It’s nice when mom or dad tells you how great they think your writing is. Maybe they’ll even take you out to dinner to celebrate your finishing that new script. But unless mom is an established film producer, you most likely are not getting any knowledgeable, experience-based criticism. To become a better writer you need to hear the straight truth that only a circle of mentor professionals and insightful fellow students can provide. Film school puts you in the midst of people who share your passion for creating the best script you can write. Knowledgeable criticism is essential for refining any screenplay.
It Helps You Master The Rewriting Process.
Ever hear the writer Lin-Manuel Miranda talk about the work he put into creating “Hamilton,” the smash Broadway musical? He spent years creating, writing, honing and revising – but it all paid off with a record run and 11 Tony Awards. This is what it takes to create a great Hollywood script, too. Film school gives you the motivation and environment to create and refine not only one but several scripts as you come to understand the essential process of rewriting. And it shows youwhat you’re really capable of as a writer. You come out the other side a changed, more confident and committed writer than you ever thought you could be.
You’llLearn How The Industry Works.
Film school offers the advantage of getting students launched into the film and TV industries and teaching them how the business actually works, through internships at some of the most important Hollywood companies. Most Master of Fine Arts graduate programs in screenwriting or film have top-notch sponsored internship programs. And some undergraduate film programs (such as the one at Cal State Northridge) have excellent internship connections as well.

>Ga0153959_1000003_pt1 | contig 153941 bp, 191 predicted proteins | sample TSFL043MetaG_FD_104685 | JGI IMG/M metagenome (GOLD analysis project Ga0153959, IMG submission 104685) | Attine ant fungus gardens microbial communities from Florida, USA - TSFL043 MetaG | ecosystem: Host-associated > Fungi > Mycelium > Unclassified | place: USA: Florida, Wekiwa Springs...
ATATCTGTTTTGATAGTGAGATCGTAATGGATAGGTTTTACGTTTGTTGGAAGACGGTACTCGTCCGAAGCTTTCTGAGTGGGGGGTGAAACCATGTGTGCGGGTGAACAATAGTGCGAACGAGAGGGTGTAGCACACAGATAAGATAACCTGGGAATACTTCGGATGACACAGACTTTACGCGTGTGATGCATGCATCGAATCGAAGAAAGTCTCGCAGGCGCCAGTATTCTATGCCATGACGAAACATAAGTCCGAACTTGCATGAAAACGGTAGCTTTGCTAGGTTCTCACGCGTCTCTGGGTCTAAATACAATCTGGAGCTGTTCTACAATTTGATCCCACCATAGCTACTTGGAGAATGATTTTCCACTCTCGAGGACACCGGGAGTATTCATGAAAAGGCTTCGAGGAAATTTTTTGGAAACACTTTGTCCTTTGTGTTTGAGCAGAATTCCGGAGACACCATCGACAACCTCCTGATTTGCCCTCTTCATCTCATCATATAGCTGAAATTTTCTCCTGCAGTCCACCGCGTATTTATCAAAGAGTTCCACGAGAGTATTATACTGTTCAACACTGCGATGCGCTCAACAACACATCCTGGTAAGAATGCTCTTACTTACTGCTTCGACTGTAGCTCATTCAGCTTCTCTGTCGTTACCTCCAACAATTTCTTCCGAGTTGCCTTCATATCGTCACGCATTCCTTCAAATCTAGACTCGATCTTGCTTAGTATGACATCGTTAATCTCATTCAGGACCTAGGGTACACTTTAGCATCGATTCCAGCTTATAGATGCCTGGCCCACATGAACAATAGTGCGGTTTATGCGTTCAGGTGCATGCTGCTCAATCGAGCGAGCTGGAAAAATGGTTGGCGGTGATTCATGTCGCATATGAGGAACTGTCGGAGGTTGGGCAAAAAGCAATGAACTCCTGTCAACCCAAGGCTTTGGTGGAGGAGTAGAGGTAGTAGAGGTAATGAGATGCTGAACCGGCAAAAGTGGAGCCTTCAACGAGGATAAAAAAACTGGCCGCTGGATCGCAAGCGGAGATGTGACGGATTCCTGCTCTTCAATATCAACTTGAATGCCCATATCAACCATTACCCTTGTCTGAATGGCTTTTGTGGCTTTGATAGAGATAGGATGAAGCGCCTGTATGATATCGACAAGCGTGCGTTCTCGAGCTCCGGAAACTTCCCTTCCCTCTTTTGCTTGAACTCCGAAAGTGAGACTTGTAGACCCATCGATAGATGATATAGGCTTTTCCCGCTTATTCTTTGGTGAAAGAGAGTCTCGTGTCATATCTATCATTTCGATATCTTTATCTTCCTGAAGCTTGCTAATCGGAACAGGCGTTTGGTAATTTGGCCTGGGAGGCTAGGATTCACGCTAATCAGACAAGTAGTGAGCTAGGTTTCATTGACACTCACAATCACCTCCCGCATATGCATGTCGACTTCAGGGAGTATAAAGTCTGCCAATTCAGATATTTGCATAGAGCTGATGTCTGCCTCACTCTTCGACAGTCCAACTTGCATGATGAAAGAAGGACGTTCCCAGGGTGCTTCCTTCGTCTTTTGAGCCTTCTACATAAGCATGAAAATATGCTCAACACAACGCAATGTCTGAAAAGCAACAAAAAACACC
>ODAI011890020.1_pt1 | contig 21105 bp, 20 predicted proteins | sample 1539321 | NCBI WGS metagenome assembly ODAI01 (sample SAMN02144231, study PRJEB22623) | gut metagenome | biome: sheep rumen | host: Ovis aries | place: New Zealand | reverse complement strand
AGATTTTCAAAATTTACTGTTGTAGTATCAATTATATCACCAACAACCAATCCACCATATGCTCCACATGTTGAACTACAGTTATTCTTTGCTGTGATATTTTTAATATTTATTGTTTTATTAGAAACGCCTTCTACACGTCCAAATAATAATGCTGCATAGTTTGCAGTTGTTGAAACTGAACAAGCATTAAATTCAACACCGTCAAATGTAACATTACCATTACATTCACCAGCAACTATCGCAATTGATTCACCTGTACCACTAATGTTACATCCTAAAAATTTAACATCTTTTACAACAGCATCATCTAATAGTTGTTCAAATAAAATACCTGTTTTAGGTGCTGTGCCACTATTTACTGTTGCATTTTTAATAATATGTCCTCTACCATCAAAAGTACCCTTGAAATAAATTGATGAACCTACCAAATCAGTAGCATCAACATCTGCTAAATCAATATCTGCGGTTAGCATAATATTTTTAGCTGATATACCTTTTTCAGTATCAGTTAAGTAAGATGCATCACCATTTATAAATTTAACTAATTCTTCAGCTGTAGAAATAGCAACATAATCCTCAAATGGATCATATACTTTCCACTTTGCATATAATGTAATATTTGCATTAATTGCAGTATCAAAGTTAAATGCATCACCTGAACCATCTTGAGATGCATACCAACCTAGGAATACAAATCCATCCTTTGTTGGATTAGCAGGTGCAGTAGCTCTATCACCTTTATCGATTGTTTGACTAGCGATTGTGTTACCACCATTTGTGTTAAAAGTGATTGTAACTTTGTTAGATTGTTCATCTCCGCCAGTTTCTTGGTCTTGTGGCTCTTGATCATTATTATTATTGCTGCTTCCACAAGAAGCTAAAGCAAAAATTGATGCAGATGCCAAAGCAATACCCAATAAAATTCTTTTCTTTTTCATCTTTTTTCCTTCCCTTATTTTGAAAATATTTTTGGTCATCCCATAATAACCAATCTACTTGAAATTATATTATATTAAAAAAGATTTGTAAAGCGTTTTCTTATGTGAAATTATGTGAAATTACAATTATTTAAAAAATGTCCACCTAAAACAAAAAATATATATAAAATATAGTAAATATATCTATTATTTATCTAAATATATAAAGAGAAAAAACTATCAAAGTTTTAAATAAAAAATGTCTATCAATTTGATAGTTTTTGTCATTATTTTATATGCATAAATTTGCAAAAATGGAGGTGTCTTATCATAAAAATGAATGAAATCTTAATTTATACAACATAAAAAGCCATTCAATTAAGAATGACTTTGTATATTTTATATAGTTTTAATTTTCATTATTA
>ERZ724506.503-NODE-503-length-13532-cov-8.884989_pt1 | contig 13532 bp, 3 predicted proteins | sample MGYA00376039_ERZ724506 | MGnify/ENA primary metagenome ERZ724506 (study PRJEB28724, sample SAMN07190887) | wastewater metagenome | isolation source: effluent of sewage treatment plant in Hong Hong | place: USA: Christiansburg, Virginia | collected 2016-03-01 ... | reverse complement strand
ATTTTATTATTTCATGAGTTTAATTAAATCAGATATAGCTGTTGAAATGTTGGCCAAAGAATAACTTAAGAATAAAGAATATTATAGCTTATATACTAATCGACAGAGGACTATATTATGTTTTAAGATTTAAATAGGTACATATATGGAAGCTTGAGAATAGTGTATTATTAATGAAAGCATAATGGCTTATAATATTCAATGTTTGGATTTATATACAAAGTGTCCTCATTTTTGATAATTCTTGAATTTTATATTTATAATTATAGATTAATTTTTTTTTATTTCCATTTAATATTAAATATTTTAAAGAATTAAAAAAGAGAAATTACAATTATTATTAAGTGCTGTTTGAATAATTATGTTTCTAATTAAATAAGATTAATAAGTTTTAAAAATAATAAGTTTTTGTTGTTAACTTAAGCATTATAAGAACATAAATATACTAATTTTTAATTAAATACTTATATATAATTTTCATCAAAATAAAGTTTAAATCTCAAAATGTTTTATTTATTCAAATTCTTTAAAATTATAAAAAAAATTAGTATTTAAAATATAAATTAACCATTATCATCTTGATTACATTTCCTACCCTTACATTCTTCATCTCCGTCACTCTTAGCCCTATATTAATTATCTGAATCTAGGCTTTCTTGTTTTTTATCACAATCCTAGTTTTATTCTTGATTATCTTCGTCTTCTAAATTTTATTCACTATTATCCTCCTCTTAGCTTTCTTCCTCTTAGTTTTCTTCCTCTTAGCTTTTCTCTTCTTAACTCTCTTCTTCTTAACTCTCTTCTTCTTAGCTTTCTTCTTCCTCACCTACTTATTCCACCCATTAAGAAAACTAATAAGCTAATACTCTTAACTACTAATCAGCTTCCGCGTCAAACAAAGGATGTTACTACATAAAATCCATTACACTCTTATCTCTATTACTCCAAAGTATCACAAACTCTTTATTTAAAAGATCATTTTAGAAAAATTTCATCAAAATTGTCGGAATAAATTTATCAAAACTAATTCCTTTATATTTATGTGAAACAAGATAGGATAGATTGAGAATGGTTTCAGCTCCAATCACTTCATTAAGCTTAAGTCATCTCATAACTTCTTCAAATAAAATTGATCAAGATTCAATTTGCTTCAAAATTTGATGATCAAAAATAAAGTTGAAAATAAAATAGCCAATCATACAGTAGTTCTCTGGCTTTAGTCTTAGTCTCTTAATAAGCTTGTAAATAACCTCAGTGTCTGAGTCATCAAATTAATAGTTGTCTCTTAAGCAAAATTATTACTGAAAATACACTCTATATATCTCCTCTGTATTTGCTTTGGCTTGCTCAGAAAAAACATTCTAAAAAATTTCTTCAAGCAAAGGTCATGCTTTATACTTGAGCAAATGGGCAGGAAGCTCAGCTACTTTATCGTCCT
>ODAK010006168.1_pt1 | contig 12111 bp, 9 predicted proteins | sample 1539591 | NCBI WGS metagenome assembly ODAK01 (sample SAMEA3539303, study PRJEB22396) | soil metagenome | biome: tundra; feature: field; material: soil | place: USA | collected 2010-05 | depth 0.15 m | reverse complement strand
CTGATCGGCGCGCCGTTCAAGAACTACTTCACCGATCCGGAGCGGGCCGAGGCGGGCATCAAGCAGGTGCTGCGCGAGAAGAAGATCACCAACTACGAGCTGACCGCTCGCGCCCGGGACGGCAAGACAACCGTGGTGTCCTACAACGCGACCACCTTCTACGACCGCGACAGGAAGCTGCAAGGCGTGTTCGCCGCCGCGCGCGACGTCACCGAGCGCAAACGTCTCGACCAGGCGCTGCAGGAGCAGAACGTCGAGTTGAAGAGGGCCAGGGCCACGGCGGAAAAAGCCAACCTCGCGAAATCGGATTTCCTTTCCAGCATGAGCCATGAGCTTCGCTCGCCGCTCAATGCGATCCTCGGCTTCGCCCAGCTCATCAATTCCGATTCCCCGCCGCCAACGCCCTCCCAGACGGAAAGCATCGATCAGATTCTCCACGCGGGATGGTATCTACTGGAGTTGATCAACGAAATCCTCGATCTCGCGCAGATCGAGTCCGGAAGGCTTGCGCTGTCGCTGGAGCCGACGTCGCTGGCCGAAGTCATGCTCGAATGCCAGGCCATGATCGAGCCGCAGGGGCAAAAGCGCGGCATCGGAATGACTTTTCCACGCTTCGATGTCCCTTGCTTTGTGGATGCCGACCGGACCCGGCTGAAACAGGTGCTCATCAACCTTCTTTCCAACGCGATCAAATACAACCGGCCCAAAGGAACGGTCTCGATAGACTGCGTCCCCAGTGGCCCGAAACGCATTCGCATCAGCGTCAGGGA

You Will Have Instructors Who Love To Teach.
Film school is a very unique environment. All the instructors have already worked creatively in film and TV, and they truly love writing just like you do. They enjoy being around eager students of all ages and backgrounds. They love engaging in the back and forth of creative dialogue. Respect is mutual, and enthusiasm abounds. You learn from the best, and the relationships, experiences and knowledge acquired in film school will inevitably change you for the better and remain with you forever. I have never heardanyone say they regretted going to film school.
The M.F.A. Degree Qualifies You To Teach At Colleges And Universities Worldwide
Each year at Cal State Northridge, a number of our newly entering M.F.A. in Screenwriting students come to us already accomplished professional screen and TV writers. They come to get that required M.F.A. degree in order to teach screenwriting and film at the university level. These student-professionals wonderfully augment our program for ALL students, and each brings a whole career’s worth of experience with them. Many mature professionals see the great value of a graduate degree in screenwriting/film because they now plan to transition into teaching at the university level. On the other hand, I earned my two M.F.A.s at the very beginning of my career because I wanted to become a master at this craft, and I already knew, too, that someday I wanted to teach. Sooner or later. It works either way.